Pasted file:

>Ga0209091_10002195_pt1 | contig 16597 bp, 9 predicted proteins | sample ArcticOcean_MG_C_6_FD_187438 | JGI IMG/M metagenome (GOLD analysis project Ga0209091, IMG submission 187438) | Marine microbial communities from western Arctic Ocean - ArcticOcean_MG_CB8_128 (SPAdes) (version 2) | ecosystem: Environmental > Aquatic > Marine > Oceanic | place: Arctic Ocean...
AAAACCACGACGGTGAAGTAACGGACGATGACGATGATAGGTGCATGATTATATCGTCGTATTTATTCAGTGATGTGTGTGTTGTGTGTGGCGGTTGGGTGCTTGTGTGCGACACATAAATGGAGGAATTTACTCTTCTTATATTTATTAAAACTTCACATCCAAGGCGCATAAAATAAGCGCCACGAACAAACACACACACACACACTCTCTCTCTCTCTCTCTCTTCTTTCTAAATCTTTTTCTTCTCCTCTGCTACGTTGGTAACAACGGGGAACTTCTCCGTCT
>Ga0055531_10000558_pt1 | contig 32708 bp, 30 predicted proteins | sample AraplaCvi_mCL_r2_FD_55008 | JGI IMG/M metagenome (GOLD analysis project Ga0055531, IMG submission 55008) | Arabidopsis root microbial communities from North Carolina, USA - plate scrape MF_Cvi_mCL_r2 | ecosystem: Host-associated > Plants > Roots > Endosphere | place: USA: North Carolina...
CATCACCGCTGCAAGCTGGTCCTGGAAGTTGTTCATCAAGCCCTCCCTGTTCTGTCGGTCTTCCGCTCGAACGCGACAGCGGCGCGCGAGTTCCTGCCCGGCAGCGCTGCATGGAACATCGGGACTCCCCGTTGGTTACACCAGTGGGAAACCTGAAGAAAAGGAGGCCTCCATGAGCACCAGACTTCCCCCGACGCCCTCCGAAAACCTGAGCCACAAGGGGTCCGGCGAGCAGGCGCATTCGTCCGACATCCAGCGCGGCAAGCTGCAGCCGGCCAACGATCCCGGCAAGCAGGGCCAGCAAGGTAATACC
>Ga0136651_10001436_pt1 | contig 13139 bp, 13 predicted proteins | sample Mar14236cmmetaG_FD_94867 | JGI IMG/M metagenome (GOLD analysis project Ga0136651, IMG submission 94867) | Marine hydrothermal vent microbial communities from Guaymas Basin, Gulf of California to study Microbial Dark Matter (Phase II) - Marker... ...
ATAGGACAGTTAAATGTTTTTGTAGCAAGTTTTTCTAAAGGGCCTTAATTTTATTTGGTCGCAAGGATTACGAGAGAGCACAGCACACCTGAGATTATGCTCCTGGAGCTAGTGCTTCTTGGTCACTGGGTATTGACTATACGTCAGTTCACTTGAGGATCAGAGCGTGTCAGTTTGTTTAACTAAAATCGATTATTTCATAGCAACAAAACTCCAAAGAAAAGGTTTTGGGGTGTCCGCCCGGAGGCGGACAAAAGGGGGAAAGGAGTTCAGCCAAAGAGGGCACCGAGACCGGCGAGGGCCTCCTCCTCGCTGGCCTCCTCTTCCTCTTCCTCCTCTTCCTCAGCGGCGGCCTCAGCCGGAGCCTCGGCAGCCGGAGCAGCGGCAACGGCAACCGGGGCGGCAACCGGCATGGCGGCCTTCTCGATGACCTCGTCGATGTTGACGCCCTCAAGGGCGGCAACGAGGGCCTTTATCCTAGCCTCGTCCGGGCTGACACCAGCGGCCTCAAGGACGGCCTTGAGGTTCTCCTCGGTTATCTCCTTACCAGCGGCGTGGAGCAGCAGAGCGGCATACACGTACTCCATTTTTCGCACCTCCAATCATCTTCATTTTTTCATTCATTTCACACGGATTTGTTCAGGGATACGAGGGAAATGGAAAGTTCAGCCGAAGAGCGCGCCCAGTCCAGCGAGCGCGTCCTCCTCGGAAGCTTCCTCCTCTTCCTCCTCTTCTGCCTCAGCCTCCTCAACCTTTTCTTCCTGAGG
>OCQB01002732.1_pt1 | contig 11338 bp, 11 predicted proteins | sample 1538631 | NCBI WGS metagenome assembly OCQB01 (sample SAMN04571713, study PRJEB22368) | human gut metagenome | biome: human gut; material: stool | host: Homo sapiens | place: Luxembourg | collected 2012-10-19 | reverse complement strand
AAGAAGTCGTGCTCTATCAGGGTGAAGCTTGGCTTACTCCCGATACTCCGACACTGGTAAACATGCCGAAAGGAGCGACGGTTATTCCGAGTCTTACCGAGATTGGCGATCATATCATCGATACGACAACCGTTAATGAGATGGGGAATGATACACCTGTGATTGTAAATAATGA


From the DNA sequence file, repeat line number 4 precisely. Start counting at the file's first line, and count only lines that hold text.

CATCACCGCTGCAAGCTGGTCCTGGAAGTTGTTCATCAAGCCCTCCCTGTTCTGTCGGTCTTCCGCTCGAACGCGACAGCGGCGCGCGAGTTCCTGCCCGGCAGCGCTGCATGGAACATCGGGACTCCCCGTTGGTTACACCAGTGGGAAACCTGAAGAAAAGGAGGCCTCCATGAGCACCAGACTTCCCCCGACGCCCTCCGAAAACCTGAGCCACAAGGGGTCCGGCGAGCAGGCGCATTCGTCCGACATCCAGCGCGGCAAGCTGCAGCCGGCCAACGATCCCGGCAAGCAGGGCCAGCAAGGTAATACC